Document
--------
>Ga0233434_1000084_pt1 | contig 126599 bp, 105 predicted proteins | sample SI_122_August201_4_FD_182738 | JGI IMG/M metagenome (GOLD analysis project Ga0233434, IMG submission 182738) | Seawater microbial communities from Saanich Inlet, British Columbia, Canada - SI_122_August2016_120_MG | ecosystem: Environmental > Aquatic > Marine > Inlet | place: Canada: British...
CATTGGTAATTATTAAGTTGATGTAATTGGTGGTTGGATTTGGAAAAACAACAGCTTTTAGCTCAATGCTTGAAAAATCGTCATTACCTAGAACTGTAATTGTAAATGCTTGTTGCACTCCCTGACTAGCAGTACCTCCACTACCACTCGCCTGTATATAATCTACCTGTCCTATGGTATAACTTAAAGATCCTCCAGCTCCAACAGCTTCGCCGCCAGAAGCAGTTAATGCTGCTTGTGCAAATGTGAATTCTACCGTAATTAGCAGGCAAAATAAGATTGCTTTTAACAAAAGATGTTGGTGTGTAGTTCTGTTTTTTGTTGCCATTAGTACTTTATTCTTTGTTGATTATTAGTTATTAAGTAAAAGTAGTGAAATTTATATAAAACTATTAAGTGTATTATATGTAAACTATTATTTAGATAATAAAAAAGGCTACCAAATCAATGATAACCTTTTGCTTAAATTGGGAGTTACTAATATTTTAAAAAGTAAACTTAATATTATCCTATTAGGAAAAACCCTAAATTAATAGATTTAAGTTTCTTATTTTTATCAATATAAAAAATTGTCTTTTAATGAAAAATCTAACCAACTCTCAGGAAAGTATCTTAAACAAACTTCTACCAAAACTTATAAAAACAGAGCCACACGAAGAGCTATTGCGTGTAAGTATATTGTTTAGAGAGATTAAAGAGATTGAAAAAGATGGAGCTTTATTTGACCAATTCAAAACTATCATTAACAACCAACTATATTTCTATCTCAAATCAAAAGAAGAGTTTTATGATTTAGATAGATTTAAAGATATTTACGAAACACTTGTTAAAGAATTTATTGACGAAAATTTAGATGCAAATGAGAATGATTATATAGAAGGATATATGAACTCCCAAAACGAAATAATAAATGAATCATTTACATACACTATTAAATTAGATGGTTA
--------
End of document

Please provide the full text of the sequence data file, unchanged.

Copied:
>Ga0233434_1000084_pt1 | contig 126599 bp, 105 predicted proteins | sample SI_122_August201_4_FD_182738 | JGI IMG/M metagenome (GOLD analysis project Ga0233434, IMG submission 182738) | Seawater microbial communities from Saanich Inlet, British Columbia, Canada - SI_122_August2016_120_MG | ecosystem: Environmental > Aquatic > Marine > Inlet | place: Canada: British...
CATTGGTAATTATTAAGTTGATGTAATTGGTGGTTGGATTTGGAAAAACAACAGCTTTTAGCTCAATGCTTGAAAAATCGTCATTACCTAGAACTGTAATTGTAAATGCTTGTTGCACTCCCTGACTAGCAGTACCTCCACTACCACTCGCCTGTATATAATCTACCTGTCCTATGGTATAACTTAAAGATCCTCCAGCTCCAACAGCTTCGCCGCCAGAAGCAGTTAATGCTGCTTGTGCAAATGTGAATTCTACCGTAATTAGCAGGCAAAATAAGATTGCTTTTAACAAAAGATGTTGGTGTGTAGTTCTGTTTTTTGTTGCCATTAGTACTTTATTCTTTGTTGATTATTAGTTATTAAGTAAAAGTAGTGAAATTTATATAAAACTATTAAGTGTATTATATGTAAACTATTATTTAGATAATAAAAAAGGCTACCAAATCAATGATAACCTTTTGCTTAAATTGGGAGTTACTAATATTTTAAAAAGTAAACTTAATATTATCCTATTAGGAAAAACCCTAAATTAATAGATTTAAGTTTCTTATTTTTATCAATATAAAAAATTGTCTTTTAATGAAAAATCTAACCAACTCTCAGGAAAGTATCTTAAACAAACTTCTACCAAAACTTATAAAAACAGAGCCACACGAAGAGCTATTGCGTGTAAGTATATTGTTTAGAGAGATTAAAGAGATTGAAAAAGATGGAGCTTTATTTGACCAATTCAAAACTATCATTAACAACCAACTATATTTCTATCTCAAATCAAAAGAAGAGTTTTATGATTTAGATAGATTTAAAGATATTTACGAAACACTTGTTAAAGAATTTATTGACGAAAATTTAGATGCAAATGAGAATGATTATATAGAAGGATATATGAACTCCCAAAACGAAATAATAAATGAATCATTTACATACACTATTAAATTAGATGGTTA